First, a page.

# Simple up/down vote rating but weighted by number of responses

I am trying to analyse the ratings for restaurants from a website. The rating system on the website is pretty simple: people can up-vote or down-vote.

The restaurant is then presented to website users with the number of votes it received and a percentage score (I am assuming this is simply an average of the votes: e.g. 2 up-votes and 1 down-vote will give a score of 66.7%).

Intuitively if I were to pick a restaurant to visit: I would rather pick one with a score of 90% and 100 votes than pick one with a score of 100% and 1 vote. Even though the former score is lower, I also know that the score won't be drastically affected by the next vote so I trust the score more. (Something Bayesian about this?)

How can a third metric (rating) be derived that combines score and number of votes to order restaurants not only by score but also by how trustworthy that score is?

I can think of a few empirical ways of doing this but they often result in me asking myself: What's better between (75%, 10 votes) and (80%, 8 votes)? Which isn't as obvious as the example above. Is there a more formal way to answer this question?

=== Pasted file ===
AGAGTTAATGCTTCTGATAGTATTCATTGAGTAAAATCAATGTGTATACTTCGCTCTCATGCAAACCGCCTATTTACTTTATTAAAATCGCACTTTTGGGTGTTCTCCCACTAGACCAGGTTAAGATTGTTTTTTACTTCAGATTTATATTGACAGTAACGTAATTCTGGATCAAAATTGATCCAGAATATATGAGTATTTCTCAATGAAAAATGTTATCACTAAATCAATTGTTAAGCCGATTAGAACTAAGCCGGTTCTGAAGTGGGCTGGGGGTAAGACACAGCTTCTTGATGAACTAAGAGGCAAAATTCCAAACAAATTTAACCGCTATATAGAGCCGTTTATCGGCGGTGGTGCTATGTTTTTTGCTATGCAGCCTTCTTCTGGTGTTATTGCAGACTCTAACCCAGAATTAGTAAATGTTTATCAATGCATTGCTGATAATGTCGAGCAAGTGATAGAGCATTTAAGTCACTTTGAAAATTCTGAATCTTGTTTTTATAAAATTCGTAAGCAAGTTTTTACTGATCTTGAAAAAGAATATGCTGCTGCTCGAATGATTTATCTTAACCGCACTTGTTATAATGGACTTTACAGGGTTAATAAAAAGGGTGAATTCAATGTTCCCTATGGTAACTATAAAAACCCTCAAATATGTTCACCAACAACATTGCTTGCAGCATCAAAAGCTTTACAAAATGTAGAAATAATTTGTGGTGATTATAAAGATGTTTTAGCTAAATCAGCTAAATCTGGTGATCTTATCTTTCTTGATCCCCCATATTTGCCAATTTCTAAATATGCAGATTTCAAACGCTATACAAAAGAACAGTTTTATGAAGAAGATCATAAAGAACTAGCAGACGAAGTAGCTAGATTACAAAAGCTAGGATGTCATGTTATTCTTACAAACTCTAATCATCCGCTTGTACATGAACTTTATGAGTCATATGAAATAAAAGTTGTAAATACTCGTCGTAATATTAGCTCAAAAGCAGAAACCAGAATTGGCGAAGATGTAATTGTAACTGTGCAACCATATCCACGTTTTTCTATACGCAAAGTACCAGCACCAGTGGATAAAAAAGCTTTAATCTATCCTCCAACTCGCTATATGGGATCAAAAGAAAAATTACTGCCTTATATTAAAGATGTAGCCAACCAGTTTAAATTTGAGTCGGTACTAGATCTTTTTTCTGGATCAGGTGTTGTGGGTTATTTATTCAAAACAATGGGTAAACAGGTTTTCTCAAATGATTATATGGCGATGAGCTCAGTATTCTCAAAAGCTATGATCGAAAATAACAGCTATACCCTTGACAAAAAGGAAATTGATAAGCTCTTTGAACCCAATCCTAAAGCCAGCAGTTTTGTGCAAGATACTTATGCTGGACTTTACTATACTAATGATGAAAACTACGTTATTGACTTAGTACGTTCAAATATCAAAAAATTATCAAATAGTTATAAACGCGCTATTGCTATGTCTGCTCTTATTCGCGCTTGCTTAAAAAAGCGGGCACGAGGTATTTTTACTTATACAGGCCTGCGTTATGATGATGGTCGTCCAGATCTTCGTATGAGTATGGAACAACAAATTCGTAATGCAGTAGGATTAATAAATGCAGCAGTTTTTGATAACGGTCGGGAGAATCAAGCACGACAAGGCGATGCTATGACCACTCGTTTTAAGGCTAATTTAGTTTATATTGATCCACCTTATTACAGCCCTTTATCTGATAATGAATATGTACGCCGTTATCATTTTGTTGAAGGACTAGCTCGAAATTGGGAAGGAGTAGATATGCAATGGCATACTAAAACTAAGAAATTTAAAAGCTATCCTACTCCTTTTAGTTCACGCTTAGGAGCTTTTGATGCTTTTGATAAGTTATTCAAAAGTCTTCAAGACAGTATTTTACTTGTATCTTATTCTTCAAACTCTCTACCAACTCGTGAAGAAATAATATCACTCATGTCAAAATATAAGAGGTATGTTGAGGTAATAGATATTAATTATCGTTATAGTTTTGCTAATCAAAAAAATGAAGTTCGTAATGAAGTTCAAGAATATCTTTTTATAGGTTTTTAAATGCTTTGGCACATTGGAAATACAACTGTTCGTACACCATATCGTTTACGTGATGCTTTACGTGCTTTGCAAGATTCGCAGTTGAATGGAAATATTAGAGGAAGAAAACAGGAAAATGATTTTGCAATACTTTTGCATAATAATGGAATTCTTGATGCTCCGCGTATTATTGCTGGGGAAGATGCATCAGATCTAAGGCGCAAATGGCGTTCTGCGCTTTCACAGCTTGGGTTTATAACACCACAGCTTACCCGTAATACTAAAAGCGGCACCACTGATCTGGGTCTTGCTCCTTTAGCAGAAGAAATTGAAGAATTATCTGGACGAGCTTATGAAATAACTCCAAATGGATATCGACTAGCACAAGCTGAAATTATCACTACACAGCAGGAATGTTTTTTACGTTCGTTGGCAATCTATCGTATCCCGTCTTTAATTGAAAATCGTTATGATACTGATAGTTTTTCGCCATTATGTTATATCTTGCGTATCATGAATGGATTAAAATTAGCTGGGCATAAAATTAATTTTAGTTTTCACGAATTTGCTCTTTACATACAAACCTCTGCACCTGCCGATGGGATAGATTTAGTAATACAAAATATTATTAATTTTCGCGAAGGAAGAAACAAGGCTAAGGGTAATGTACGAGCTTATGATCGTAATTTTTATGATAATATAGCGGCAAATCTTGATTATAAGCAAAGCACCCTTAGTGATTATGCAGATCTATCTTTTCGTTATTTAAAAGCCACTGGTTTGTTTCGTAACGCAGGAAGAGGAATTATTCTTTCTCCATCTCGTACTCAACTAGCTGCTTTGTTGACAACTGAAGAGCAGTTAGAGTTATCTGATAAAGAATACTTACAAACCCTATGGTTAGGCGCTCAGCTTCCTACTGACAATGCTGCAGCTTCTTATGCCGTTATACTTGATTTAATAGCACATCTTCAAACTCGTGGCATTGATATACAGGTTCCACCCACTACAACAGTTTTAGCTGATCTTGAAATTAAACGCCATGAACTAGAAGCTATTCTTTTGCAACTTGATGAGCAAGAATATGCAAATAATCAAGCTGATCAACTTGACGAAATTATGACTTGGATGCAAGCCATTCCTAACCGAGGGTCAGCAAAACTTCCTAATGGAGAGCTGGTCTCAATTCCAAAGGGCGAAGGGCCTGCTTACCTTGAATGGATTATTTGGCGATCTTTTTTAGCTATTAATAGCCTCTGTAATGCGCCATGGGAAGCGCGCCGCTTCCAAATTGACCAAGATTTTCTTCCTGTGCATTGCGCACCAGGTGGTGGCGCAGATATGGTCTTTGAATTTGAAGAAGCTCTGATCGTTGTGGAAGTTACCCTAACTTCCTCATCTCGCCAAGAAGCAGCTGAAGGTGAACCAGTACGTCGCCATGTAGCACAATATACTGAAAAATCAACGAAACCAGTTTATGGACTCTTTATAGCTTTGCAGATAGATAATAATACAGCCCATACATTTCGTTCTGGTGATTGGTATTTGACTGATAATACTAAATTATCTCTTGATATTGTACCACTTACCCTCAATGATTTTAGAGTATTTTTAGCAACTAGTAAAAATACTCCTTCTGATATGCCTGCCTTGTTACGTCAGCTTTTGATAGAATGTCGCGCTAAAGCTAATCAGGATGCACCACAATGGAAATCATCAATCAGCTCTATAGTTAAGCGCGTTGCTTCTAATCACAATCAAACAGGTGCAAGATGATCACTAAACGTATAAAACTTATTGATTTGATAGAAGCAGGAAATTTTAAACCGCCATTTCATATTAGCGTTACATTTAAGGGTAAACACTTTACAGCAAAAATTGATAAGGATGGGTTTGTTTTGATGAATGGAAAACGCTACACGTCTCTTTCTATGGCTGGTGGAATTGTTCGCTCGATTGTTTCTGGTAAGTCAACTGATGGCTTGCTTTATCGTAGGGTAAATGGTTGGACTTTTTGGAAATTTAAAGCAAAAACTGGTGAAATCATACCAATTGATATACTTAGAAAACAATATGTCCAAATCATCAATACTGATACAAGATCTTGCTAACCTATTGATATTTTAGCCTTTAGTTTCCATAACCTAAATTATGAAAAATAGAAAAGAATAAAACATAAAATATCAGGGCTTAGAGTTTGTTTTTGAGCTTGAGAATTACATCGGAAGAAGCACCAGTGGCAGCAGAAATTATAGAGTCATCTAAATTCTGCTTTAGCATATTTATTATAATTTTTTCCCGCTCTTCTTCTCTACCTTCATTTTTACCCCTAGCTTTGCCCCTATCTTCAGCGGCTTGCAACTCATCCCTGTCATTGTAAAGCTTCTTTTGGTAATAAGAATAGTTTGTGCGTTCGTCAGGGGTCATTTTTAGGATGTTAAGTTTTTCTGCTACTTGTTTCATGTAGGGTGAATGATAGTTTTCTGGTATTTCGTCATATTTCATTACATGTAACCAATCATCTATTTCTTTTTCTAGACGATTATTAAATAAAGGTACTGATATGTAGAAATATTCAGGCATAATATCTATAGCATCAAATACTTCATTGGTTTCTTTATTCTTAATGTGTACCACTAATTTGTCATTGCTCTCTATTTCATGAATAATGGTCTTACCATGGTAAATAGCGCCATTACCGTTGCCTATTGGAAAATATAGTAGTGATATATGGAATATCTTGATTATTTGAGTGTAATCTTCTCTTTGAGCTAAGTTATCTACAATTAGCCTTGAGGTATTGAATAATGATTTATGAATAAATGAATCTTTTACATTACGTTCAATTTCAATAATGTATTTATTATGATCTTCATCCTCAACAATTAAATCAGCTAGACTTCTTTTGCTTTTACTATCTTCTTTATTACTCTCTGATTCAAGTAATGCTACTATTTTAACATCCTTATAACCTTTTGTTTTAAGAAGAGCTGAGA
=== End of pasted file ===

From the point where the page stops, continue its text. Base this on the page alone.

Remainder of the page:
If I understand your question correctly, you would like to combine both the point estimate (percentage of up-votes) and its reliability (roughly represented by the total number of votes) in a single number.

As confidence intervals represent both values, a very simple approach would be to base the score on the lower limit of a (e.g. 50%) confidence interval for a binomial proportion $$\hat{p}$$. To make sure that this value is positive, you should use a confidence interval that also works with small values of $$n$$ and also with values of $$p$$ close to one ore zero, e.g. the Bayesian HPD interval, the "exact" Clopper-Pearson interval, or the WIlson interval. The latter has the attractive feature of being computable in closed form, i.e., the lower limit is: $$p_{lower} = \frac{1}{1+z^2/n}\left[\hat{p} + \frac{z^2}{2n} - z \sqrt{\frac{\hat{p}(1-\hat{p})}{n}+\frac{z^2}{4n^2}}\right]$$ where $$z=z_{1-\alpha/2}$$ is the $$(1-\alpha/2)$$ standard normal quantile; for $$1-\alpha=50\%$$, it is $$z\approx 0.7$$.

One metric could be -- that takes into account the number of votes -- could be $$(n_+/N)\ln{N}$$ where $$n_+$$ is the number of positive votes, $$\ln{}$$ is natural log, $$N$$ is the total number of votes, $$N \geqslant1$$.